Now putting aside all the talk, talk, talk, what exactly is your opinion of American workers being displaced by H-1B visa holders?

What exactly is your opinion of American workers being unemployed while foreign nationals replace those American workers?

Dec 31, 2009 12:38 PM EngiNERD EngiNERD  says:

Immigration   History

In  recent year  we've heard the stories,    the need to open our  borders to those  bright,  brilliant  gifted  foreigners.

Please help  me ought  here     Some   IMMIGRATION  HISTORY

The  period  from 1880 -   1920   saw a great  wave of immigration 

Then  sometime in the  20's immigration  was  greatly curtailed   until the  passage of an Immigration Act in 1965.   

There were No   H-1B's.    In fact  it wasn't until 1990's that we  had an  H-1B  program.   It wasn't  until  2000 that the program  numbers were  expanded to 195,000  per year.

Now here's the question   

How did this country survive the period   1920 - 1990 without an H-1B program?

We seemed to do quite well without the H-1B program. 

Much  (most?)  of our technological achievements were created without H-1B's.  

Of  yes  we   bring  in a  few  truly  gifted scientists,   engineers ,. Fermi,   Einstein,  Teller,  Szilard,   von Braun,  Sir  Frank  Whittle,   Vladimir Haensel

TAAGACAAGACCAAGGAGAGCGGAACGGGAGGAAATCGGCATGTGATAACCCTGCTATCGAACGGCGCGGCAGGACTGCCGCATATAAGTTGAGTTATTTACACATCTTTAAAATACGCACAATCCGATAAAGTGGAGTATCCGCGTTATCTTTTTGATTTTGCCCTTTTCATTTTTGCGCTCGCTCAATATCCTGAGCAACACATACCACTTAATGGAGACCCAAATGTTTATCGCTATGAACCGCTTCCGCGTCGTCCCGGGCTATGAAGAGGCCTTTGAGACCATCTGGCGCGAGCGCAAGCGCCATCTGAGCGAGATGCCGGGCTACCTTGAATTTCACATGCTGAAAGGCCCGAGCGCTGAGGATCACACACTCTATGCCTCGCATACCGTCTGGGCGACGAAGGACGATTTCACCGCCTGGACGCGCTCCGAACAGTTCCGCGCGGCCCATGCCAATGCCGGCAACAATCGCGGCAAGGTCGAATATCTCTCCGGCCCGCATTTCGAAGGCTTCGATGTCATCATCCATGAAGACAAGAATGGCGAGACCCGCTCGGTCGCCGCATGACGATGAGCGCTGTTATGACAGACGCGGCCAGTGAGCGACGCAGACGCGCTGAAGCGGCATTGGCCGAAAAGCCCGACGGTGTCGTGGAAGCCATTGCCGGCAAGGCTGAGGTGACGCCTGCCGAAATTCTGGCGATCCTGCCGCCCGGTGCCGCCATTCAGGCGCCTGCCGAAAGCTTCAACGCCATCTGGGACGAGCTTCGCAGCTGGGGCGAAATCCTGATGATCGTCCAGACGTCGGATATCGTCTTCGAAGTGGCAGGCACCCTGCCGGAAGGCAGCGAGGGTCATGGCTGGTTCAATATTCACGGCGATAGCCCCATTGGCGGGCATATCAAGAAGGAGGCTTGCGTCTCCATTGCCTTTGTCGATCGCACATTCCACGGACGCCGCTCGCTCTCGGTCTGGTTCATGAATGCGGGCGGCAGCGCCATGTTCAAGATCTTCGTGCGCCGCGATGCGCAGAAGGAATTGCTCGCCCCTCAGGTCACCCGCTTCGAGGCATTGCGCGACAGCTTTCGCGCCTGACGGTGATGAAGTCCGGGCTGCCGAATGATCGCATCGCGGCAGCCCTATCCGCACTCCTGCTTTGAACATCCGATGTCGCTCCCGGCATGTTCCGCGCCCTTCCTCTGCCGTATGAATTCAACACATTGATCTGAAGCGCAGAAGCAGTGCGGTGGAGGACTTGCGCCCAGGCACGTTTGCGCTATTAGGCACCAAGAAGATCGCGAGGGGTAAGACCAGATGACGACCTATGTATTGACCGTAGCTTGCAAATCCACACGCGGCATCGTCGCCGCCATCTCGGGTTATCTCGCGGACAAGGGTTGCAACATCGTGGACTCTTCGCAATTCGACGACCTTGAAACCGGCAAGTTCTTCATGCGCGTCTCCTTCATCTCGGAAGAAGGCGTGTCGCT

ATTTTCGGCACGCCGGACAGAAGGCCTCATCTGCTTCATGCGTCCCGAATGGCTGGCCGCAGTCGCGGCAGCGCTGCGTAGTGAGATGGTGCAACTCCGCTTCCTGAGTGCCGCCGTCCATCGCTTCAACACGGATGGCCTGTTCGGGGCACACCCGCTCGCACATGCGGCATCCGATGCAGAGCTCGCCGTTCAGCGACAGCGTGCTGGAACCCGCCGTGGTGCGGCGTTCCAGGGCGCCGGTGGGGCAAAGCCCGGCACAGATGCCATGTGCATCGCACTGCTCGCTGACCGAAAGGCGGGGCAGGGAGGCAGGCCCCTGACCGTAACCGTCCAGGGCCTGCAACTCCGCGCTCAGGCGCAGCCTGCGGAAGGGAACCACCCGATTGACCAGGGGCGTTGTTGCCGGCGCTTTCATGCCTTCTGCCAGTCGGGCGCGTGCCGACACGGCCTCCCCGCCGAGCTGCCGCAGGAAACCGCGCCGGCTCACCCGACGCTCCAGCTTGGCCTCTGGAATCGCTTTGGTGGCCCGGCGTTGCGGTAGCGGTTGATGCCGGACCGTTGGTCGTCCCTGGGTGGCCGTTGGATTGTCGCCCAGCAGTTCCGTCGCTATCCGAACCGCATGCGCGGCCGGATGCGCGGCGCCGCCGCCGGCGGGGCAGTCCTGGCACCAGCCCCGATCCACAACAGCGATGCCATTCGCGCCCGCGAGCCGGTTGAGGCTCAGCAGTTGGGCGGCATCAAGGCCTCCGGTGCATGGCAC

But they all entered the country without the need for an H-1B visa.

Ever  hear of the 'O'   Visa for the truly gifted ?

Might we return to the day  when  we allowed the  truly gifted engineers/scientists to  stay/enter  in the country  and not allow  any  Tom,  Dick or Patel in stay here.  

Dec 31, 2009 12:48 PM Blue Blue  says: in response to AccuracyIT

I clearly stated that I DO know an American worker displaced by cheap/docile foreign labor.  I also believe my posts have made it very obvious that I am against visa displacement and the outsourcing visa system.  Good sir, please re-read my posts. You seem to be caught up on one stance I do take; a graduate from a top University is more than welcome in the US on a green card.  Also, I am not a subject for your bizarre, and often illogical, inquiries.  You challenge me on points in which your argument is in complete agreement with mine. The one point of contention we may have is that you believe an MIT grad should not be allowed to work in the US if they were not born here, and here our paths part ways. 

Dec 31, 2009 1:00 PM POed Lib POed Lib  says:


You believe that grads of the "top 20" programs should be able to work in the US?  Good luck with that.  Congress being what it is, each state would have the "top 20" programs, and that would leave us with 1000 institutions with grads able to work in the US.   Maybe I exaggerate A TEENSY BIT, but not much.  Your idea is unworkable.  We need to ELIMINATE the program for a 4-8 year period, and then determine if we need the program at all.  I don't believe we do.  Those "best and brightest" from those universities are US students, who also need jobs.  American students who graduate with IT degrees are not getting jobs now.   We do NOT need an influx of foreign students.  Let them go home and fix things up there.